Document Type

Thesis

Degree

Master of Science

Major

Computer Science

Date of Defense

11-16-2018

Graduate Advisor

Sharlee Climer, Department of Mathematics and Computer Science

Committee

Sharlee Climer, PhD

Badri Adhikari, PhD

Sanjiv K. Bhatia, PhD

Carlos Cruchaga, PhD

Abstract

With the advent of genetic sequencing, there was much hope of finding the inherited elements underlying complex diseases, such as late-onset Alzheimer’s disease (AD), but it has been a challenge to fully uncover the necessary information hidden in the data. A likely contributor to this failure is the fact that the pathogenesis of most complex diseases does not involve single markers working alone, but patterns of genetic markers interacting additively or epistatically. But as we move upwards beyond patterns of size two, it quickly becomes computationally infeasible to examine all combinations in the solution space. A common solution to solving this type of combinatorial optimization problem is to model it as a mixed-integer linear program (MIP) and solve it using the algorithm branch-and-cut, implemented by a commercial solver. However, with the trend of using increasing numbers of computing cores to increase computational power, there is a need for a different approach to solving MIPs that can utilize parallel environments. Here we show how a parallelized implementation of an alternative algorithm, cut-and-solve, can be used to solve this genetics problem faster than CPLEX, one of the leading commercial MIP solvers.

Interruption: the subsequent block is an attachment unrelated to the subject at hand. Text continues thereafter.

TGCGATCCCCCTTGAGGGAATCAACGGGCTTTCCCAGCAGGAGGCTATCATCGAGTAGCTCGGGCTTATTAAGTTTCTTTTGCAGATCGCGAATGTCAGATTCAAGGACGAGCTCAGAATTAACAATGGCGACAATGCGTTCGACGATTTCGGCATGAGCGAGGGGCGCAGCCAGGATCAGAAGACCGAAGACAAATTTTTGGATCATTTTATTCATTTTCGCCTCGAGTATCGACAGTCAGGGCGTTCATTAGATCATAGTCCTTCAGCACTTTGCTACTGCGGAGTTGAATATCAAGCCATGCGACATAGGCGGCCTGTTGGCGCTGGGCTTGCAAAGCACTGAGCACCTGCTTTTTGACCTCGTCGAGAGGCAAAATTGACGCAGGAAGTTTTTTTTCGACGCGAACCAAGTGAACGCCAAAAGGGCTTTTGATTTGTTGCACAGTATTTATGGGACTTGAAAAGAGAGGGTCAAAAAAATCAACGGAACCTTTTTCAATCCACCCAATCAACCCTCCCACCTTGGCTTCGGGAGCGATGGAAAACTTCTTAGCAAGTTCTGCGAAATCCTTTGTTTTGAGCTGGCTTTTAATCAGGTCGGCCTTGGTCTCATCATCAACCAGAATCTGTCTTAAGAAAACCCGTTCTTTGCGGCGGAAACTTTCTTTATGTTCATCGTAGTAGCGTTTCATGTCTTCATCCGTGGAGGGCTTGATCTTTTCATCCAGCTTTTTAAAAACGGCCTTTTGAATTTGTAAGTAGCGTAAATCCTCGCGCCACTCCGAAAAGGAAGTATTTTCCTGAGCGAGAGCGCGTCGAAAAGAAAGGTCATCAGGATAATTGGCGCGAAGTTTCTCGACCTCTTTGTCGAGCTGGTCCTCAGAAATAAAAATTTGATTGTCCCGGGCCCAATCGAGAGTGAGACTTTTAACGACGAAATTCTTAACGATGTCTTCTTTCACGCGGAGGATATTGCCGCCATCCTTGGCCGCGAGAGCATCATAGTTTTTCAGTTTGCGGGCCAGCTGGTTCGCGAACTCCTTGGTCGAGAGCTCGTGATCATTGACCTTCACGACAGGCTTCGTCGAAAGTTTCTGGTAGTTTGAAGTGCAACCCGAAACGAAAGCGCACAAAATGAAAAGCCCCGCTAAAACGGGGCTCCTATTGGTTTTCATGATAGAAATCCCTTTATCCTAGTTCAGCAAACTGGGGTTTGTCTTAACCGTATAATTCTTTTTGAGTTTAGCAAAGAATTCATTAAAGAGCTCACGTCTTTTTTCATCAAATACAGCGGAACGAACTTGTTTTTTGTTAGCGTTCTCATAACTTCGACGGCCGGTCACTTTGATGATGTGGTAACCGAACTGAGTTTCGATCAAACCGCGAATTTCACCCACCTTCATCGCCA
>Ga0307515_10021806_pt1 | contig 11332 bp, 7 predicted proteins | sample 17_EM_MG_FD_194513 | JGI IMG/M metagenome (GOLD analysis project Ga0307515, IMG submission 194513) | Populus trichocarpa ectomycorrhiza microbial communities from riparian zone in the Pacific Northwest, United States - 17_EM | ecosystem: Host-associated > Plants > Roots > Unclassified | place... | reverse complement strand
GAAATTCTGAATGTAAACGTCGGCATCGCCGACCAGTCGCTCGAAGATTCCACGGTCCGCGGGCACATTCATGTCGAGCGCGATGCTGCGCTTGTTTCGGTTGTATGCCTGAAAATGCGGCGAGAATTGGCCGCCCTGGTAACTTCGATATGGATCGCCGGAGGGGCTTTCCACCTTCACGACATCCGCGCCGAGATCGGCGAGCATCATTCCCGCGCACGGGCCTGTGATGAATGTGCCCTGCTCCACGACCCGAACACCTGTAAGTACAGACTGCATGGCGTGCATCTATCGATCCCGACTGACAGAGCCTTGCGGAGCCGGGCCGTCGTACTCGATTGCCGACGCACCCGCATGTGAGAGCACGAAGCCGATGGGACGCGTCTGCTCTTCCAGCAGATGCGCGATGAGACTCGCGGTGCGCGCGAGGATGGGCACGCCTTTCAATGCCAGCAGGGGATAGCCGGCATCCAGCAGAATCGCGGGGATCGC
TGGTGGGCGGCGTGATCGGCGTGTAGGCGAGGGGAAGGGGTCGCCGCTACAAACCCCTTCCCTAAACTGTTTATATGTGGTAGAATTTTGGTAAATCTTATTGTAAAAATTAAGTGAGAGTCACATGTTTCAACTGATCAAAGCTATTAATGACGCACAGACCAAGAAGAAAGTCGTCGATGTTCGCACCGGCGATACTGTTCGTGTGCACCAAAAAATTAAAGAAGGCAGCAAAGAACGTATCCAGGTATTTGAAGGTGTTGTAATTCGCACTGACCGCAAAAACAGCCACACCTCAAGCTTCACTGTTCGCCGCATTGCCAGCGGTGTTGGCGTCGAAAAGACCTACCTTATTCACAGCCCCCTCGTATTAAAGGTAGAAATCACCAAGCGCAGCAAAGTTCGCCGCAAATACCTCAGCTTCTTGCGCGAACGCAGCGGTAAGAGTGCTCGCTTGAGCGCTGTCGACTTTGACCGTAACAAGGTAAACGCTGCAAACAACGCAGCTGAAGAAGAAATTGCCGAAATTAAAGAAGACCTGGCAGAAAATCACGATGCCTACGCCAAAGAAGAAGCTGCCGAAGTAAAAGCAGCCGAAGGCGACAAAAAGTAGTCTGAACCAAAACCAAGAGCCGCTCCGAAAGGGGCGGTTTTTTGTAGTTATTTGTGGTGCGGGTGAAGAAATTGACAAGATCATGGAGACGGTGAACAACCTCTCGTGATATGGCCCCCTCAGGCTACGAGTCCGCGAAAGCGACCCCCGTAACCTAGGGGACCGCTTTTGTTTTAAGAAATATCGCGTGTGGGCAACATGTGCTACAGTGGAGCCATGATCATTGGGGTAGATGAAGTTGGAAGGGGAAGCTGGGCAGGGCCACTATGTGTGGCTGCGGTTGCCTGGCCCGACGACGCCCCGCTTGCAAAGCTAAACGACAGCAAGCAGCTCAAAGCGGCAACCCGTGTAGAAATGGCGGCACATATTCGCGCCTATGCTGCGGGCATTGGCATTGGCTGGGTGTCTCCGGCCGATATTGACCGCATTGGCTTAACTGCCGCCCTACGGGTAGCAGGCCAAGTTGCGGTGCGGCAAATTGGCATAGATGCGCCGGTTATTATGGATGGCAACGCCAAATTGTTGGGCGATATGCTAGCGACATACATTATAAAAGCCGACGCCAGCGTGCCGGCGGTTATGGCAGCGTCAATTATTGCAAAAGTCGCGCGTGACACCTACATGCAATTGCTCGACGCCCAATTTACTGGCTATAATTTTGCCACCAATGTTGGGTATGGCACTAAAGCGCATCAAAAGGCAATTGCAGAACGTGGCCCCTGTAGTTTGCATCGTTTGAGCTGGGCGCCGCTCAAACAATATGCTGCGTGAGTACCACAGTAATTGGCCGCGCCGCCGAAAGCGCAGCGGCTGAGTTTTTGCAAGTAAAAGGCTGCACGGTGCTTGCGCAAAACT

Available for download on Friday, December 04, 2020

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